She has played overseas every offseason since leaving college, adding several months of physical exertion to the three-month WNBA season.
The ice cream shop, she said, is her “happy place.” The color scheme is Tiffany blue, and the walls are adorned with life-size cutouts of McCoughtry holding ice cream cones.
Flavors rotate. Recent offerings included Salty Bae, a salted caramel and chocolate variety dedicated to Turkish chef Nusret Gokce, who recently rose to prominence as an internet meme; and Space Jam, a blueberry cheesecake ode to the 1996 movie starring Michael Jordan.
“Tomorrow, we can eat broccoli, but today is for ice cream!” a sign outside reads.
McCoughtry had considered opening a hookah lounge that served desserts after she discovered during her time playing in Turkey that hookah was a communal activity. But she figured the hookah culture in Atlanta did not promote the same kind of inclusivity. Also, she doesn’t smoke.
But McCoughtry has a sweet tooth. At dinner recently at Seasons 52, an upscale restaurant in the Buckhead neighborhood of Atlanta, the waiter brought her a glass of Jam Jar Moscato. It wasn’t sweet enough. She wanted the most confectionary wine they carried. She was satisfied with a syrupy dessert riesling that tasted more like honey than wine.
A store that sold sugar (ice cream) was a better fit than the hookah lounge.
Last summer she found the space, in a part of Atlanta that she said used to be a “dump.” It had previously been a hair salon. She needed a year to build out the ice cream counter, get city permits, redo the wiring and paint, and decorate the interior. Opening day was June 1.
McCoughtry said she did not have any financial backers in the store and was hoping to see a return on all the money that she has put into getting it up and running. But, it is a passion project, and she is committed to keeping it open, regardless of costs.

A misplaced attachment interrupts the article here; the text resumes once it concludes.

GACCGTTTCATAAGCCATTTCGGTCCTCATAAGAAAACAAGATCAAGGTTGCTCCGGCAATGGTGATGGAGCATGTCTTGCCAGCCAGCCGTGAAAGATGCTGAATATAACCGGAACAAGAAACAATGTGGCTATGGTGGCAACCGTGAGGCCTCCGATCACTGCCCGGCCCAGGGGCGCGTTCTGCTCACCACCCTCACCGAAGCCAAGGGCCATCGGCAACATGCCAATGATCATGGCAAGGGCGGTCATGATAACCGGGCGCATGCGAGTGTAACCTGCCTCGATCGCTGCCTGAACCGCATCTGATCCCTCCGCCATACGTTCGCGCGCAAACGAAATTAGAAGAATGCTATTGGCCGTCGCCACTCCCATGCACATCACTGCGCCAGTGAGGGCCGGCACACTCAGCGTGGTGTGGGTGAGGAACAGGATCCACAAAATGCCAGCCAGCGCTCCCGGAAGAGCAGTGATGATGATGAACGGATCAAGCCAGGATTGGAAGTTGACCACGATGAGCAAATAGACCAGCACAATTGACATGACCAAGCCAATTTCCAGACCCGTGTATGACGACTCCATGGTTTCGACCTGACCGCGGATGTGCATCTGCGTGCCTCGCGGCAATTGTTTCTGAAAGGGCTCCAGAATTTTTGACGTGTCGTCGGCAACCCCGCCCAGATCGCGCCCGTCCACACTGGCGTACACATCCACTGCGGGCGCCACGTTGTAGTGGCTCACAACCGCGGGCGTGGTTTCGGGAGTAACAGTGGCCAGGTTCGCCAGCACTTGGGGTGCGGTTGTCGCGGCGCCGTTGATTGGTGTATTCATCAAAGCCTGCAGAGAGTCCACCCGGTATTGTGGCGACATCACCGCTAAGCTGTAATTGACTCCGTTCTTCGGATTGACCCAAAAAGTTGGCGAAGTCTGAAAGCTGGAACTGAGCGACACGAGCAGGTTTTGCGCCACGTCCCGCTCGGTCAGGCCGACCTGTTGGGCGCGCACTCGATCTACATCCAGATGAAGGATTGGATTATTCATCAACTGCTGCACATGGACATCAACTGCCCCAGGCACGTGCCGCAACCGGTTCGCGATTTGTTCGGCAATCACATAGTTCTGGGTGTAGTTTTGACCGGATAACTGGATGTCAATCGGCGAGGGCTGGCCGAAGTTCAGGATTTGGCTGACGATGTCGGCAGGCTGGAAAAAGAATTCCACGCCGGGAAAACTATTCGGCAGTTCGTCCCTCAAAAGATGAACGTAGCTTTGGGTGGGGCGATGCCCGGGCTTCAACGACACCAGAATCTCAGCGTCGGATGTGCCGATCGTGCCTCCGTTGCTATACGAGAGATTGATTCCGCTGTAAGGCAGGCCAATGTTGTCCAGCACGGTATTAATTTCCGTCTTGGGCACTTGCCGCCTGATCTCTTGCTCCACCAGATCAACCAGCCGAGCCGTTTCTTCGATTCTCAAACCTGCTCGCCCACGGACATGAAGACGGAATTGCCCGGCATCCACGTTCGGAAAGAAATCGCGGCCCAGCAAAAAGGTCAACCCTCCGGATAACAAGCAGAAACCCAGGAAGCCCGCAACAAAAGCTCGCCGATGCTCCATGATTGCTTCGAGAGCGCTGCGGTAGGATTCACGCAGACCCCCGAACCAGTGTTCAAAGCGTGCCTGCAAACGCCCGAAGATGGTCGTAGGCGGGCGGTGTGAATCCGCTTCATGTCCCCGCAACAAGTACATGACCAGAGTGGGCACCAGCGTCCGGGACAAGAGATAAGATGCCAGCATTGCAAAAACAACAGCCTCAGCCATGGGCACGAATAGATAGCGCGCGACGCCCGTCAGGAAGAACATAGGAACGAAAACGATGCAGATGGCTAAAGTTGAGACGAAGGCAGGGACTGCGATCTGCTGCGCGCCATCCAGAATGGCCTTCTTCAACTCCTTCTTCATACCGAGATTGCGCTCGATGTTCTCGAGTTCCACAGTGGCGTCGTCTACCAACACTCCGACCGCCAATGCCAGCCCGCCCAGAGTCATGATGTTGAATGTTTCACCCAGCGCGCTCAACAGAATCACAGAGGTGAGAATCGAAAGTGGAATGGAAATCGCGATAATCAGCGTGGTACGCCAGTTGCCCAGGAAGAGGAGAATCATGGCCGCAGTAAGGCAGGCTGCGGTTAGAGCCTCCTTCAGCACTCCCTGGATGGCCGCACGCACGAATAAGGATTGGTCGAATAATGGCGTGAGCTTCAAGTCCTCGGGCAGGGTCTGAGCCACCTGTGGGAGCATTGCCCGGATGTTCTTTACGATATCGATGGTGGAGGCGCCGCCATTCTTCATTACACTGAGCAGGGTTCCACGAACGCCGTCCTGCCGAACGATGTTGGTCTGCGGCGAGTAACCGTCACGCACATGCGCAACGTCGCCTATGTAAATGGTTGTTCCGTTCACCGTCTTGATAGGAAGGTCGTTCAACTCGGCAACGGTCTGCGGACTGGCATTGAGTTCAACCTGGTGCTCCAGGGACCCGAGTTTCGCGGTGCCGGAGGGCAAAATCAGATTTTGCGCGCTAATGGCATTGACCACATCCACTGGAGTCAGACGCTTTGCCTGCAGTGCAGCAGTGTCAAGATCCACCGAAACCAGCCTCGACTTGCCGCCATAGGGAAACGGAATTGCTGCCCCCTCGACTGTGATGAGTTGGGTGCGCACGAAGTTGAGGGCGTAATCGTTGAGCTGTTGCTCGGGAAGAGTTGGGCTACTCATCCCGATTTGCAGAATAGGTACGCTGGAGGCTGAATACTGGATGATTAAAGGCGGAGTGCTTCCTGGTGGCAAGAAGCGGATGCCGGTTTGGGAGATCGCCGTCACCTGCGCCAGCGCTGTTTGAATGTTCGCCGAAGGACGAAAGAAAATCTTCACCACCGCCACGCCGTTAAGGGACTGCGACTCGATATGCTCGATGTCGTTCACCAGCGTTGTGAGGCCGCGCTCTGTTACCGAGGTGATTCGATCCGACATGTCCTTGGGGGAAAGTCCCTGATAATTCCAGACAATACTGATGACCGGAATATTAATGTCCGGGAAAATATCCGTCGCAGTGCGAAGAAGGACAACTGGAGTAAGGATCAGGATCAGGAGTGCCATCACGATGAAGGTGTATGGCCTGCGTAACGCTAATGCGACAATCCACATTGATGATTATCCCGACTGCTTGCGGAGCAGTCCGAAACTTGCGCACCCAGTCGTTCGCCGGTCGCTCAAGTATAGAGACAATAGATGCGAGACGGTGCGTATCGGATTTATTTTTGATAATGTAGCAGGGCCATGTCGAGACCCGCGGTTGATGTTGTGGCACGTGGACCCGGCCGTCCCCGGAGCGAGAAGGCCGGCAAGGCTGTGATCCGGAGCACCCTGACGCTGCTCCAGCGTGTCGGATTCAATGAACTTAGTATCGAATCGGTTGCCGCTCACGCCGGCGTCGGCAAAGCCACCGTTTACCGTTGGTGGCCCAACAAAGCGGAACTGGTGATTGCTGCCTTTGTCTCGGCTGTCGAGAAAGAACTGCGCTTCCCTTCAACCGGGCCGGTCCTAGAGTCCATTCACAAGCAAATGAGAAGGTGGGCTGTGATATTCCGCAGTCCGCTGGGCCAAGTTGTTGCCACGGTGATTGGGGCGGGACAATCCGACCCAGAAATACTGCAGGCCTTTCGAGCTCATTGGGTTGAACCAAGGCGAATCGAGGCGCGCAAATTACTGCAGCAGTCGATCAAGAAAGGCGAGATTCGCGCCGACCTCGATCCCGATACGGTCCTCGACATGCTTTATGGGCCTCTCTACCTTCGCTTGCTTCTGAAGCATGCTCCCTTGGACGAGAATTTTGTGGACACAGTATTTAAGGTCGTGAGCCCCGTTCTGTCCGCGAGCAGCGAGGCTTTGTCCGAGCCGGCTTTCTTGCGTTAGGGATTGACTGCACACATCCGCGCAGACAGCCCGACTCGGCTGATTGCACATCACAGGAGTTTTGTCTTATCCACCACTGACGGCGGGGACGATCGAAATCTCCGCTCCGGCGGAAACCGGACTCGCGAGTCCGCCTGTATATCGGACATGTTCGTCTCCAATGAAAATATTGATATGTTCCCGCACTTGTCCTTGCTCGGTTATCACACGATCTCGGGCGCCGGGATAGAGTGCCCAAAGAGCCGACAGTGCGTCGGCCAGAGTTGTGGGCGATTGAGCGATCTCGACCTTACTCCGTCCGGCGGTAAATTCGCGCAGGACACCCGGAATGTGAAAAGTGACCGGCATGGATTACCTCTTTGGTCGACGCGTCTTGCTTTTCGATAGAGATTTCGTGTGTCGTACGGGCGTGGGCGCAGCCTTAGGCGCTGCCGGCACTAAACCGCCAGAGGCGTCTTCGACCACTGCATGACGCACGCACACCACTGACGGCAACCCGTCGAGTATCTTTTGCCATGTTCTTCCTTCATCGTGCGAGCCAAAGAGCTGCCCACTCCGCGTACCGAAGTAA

Brande Serrano, her fiancée of three years, said McCoughtry had been happier since starting her own business.
“Opening up the ice cream shop is showing herself that she can be responsible for something else outside of basketball,” Serrano said. “That’s huge, because then she feels more fulfilled. More purposeful.”
McCoughtry’s only frustration, she said, was that the WNBA has not promoted her venture.
“If you go look on the WNBA page, I don’t think you’ll see me and the ice cream shop,” she said. “Why not? I’ve done so much for the league. Why am I not on there? Why haven’t you guys posted something about the ice cream shop? Is it because I’m sitting out? Who cares? I’m getting rest. Give me something. Nothing else against the league or the WNBA, but you guys have to promote us and what we’re doing to show people she’s doing something in her community.”
(In an email statement, Lisa Borders, the league’s president, said: “WNBA players are not only world-class athletes but they’re also multidimensional people with varied passions and skills off the court. Sharing their unique stories across our assets continues to be a priority.”)The ice cream shop is a step toward building McCoughtry’s post-retirement life. She will report to Russia for her final international season in October and plans to return to the Dream to play in the WNBA at least until the 2020 Summer Olympics in Tokyo. (She has played for two Olympic teams.) Then she will re-evaluate.
“I feel like a lot of people play ball and that’s the only thing they know how to do. And so after they retire, they’re lost,” she said, but “not Angel McCoughtry. I got an ice cream shop.”